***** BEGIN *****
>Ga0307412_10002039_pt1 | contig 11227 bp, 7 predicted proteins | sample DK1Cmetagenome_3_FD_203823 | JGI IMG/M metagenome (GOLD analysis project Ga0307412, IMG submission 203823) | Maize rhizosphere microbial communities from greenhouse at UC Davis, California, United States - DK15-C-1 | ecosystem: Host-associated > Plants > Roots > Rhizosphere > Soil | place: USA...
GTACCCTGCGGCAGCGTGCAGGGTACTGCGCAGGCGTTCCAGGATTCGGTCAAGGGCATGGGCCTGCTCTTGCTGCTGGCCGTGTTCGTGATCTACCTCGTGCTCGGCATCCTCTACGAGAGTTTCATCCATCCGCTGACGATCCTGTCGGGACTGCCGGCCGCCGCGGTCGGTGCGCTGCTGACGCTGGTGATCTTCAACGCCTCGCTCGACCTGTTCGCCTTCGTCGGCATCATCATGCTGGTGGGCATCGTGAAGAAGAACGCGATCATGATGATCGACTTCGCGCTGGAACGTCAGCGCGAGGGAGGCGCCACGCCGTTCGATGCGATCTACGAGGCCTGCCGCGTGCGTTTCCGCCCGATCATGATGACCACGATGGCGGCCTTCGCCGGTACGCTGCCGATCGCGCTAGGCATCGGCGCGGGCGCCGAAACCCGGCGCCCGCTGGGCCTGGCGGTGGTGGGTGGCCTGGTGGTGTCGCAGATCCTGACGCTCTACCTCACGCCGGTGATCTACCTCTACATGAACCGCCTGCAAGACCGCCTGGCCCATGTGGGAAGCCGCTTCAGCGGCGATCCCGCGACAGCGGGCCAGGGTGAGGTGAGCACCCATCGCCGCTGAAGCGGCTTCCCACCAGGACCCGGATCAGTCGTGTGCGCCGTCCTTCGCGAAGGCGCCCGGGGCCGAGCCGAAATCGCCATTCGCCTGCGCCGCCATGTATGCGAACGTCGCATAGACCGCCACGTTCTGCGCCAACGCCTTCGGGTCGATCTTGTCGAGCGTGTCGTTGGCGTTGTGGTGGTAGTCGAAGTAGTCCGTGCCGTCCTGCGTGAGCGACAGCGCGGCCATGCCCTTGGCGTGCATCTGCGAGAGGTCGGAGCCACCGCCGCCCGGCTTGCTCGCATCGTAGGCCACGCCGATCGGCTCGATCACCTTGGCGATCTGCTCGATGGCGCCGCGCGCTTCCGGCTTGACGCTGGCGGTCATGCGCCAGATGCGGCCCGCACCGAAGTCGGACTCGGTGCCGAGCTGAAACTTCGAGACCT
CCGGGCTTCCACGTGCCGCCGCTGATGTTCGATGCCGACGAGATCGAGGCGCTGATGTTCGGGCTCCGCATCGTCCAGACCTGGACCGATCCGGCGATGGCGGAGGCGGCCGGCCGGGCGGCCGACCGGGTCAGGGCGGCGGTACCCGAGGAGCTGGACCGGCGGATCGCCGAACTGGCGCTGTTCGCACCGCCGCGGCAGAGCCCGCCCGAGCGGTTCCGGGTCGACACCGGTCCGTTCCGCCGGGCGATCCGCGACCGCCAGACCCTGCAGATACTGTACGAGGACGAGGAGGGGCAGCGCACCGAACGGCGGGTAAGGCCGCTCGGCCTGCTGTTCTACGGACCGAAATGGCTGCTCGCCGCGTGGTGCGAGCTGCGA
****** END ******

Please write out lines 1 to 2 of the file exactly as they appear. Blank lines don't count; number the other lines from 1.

>Ga0307412_10002039_pt1 | contig 11227 bp, 7 predicted proteins | sample DK1Cmetagenome_3_FD_203823 | JGI IMG/M metagenome (GOLD analysis project Ga0307412, IMG submission 203823) | Maize rhizosphere microbial communities from greenhouse at UC Davis, California, United States - DK15-C-1 | ecosystem: Host-associated > Plants > Roots > Rhizosphere > Soil | place: USA...
GTACCCTGCGGCAGCGTGCAGGGTACTGCGCAGGCGTTCCAGGATTCGGTCAAGGGCATGGGCCTGCTCTTGCTGCTGGCCGTGTTCGTGATCTACCTCGTGCTCGGCATCCTCTACGAGAGTTTCATCCATCCGCTGACGATCCTGTCGGGACTGCCGGCCGCCGCGGTCGGTGCGCTGCTGACGCTGGTGATCTTCAACGCCTCGCTCGACCTGTTCGCCTTCGTCGGCATCATCATGCTGGTGGGCATCGTGAAGAAGAACGCGATCATGATGATCGACTTCGCGCTGGAACGTCAGCGCGAGGGAGGCGCCACGCCGTTCGATGCGATCTACGAGGCCTGCCGCGTGCGTTTCCGCCCGATCATGATGACCACGATGGCGGCCTTCGCCGGTACGCTGCCGATCGCGCTAGGCATCGGCGCGGGCGCCGAAACCCGGCGCCCGCTGGGCCTGGCGGTGGTGGGTGGCCTGGTGGTGTCGCAGATCCTGACGCTCTACCTCACGCCGGTGATCTACCTCTACATGAACCGCCTGCAAGACCGCCTGGCCCATGTGGGAAGCCGCTTCAGCGGCGATCCCGCGACAGCGGGCCAGGGTGAGGTGAGCACCCATCGCCGCTGAAGCGGCTTCCCACCAGGACCCGGATCAGTCGTGTGCGCCGTCCTTCGCGAAGGCGCCCGGGGCCGAGCCGAAATCGCCATTCGCCTGCGCCGCCATGTATGCGAACGTCGCATAGACCGCCACGTTCTGCGCCAACGCCTTCGGGTCGATCTTGTCGAGCGTGTCGTTGGCGTTGTGGTGGTAGTCGAAGTAGTCCGTGCCGTCCTGCGTGAGCGACAGCGCGGCCATGCCCTTGGCGTGCATCTGCGAGAGGTCGGAGCCACCGCCGCCCGGCTTGCTCGCATCGTAGGCCACGCCGATCGGCTCGATCACCTTGGCGATCTGCTCGATGGCGCCGCGCGCTTCCGGCTTGACGCTGGCGGTCATGCGCCAGATGCGGCCCGCACCGAAGTCGGACTCGGTGCCGAGCTGAAACTTCGAGACCT